Tag Archives: images of poinsettias

Floral Alphabet Challenge, The Letter “P,” Sept 29, 2022

If you publish a photo of your “P” flowers, please post a link in comments here and also in Cee’s FOTD.

State of the Poinsettias: FOTD Nov 22, 2020

As you can see by enlarging the photos avove, the poinsettias in the planter next to my bedroom have increased in size and hue since I first showed them a week or so ago. They are never going to turn red but will get more of a peach coloration in the next few weeks.




For Cee’s FOTD

Poinsettia FOTD Jan 8 2020


Just because Xmas is past doesn’t mean the poinsettias stop blooming!
This plant is inside on my desk where it keeps on giving.

For Cee’s FOTD

Poinsettias: FOTD Dec 13, 2019

When I moved here eighteen years ago, my first visitor was my friend Linda from Oaxaca. Since Christmas was nearing, she brought me a beautiful poinsettia plant which I planted in the lower garden after the holidays. Over the next few years, it grew and grew, but when I had my studio built, it covered it up and I eventually forgot it was there. This year, my only poinsettia blooming was the peach–colored one I showed in a FOTD post a few days ago. But, surprise, surprise. As I exited my studio the other day, I noticed a flash of red behind the dense cover between the sidewalk and the wall and there, peeking out from around the corner of the studio, was this beautiful red poinsettia. Things like to grow in Mexico, neglected or not! So here, at last, is a shot from me of a red poinsettia. Here they are called “La Flor de la Nochebuena” (Flower of the Holy Night, or Christmas Eve). Merry Xmas, everyone!!!

For Cee’s FOTD

Poinsettia FOTD Mar 3, 2019

I returned from two months at the beach to find my poinsettias lusher than ever. Not just a Xmas plant here! (Click on photos to enlarge.)

If you wonder what the ring is on the cabinet top next to the poinsetta, go HERE for an explanation.

Poinsettia Buds, FOTD Nov 30, 2018

Click on photo to enlarge.

What appears to be the flower on a poinsettia is actually colorful leaves. The true flower is just starting to bud out as these tiny yellow lips. Much misinformation has been spread regarding the toxicity of poinsettias.  To set the matter straight:

“As many have pointed out, it is a myth that poinsettia plants are deadly poisonous if a child or pet eats the leaves (but that does not mean that the leaves should intentionally be eaten, either, since, if eaten in sufficient quantity, they can, in fact, make a human or pet at least mildly sick). But because this fact is so widely known now, people have let down their guard and allowed a new myth to take hold, as a reaction: namely, the myth that no health issues whatsoever surround the annual displaying of poinsettia plants. Only two words need be uttered to dispel the new myth: latex allergy.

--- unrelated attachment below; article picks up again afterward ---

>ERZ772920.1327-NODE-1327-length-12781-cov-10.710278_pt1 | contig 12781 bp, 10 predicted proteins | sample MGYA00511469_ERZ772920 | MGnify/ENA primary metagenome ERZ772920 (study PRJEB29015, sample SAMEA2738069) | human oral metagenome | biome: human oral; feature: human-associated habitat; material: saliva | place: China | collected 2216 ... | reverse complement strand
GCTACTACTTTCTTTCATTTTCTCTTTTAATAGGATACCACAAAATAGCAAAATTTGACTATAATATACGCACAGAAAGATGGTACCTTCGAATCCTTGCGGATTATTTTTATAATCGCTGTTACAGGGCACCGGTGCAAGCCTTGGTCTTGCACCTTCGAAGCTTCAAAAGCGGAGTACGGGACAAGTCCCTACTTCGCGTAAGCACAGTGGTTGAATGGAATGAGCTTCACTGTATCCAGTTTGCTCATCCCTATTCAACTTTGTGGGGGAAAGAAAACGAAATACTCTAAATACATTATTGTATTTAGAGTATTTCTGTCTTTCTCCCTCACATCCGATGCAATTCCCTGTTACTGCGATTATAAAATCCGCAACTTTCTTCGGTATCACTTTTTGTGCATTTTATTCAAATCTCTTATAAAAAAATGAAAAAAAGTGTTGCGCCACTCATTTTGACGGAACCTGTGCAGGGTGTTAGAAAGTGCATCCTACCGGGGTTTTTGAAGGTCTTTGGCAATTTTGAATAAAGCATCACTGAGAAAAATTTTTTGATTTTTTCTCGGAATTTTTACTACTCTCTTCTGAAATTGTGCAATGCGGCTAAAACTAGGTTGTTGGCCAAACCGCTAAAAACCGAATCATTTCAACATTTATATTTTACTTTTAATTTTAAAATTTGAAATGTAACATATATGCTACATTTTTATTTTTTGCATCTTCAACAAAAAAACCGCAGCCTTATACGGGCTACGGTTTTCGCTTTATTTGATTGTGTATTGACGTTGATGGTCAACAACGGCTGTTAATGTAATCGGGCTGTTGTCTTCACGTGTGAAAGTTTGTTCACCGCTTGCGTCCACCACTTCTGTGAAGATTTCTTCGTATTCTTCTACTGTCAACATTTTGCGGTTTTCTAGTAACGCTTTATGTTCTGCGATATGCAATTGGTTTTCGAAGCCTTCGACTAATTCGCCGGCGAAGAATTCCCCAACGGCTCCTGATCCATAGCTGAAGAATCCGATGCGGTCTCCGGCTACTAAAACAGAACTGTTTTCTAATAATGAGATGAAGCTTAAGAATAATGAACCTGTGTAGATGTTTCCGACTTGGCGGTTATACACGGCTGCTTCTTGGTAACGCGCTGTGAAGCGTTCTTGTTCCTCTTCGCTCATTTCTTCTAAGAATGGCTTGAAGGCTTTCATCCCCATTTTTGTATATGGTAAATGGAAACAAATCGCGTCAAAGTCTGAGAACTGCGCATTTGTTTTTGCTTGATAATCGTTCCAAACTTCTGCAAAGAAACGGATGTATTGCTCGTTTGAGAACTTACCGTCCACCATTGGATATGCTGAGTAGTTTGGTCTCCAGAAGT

The fact is, this Christmas icon can make some people quite sick. The harm, in these cases, comes not from eating the leaves, but rather from touching the plant or even simply from being around Euphorbia pulcherrima.

The milky sap (the “latex,” if you will) that oozes from the branches can result in contact
dermatitis in some people. So unless you like to itch, avoid the sap, in case you are one of those prone to develop this rash. At the very least, be sure not to touch your eyes after touching the sap. The illnesses that some people suffer just from being around poinsettia plants (without even touching them) are worse yet (for example, difficulty in breathing). In extreme cases, anaphylaxis can result.”

Some readers with latex allergy have shared their personal stories about health problems stemming from contact with these colorful plants. You might be surprised to learn just how many people get sick due to exposure to poinsettias.” (from 5 Facts About Poinsettias That May Surprise You” by David Beaulieu.


For Cee’s FOTD.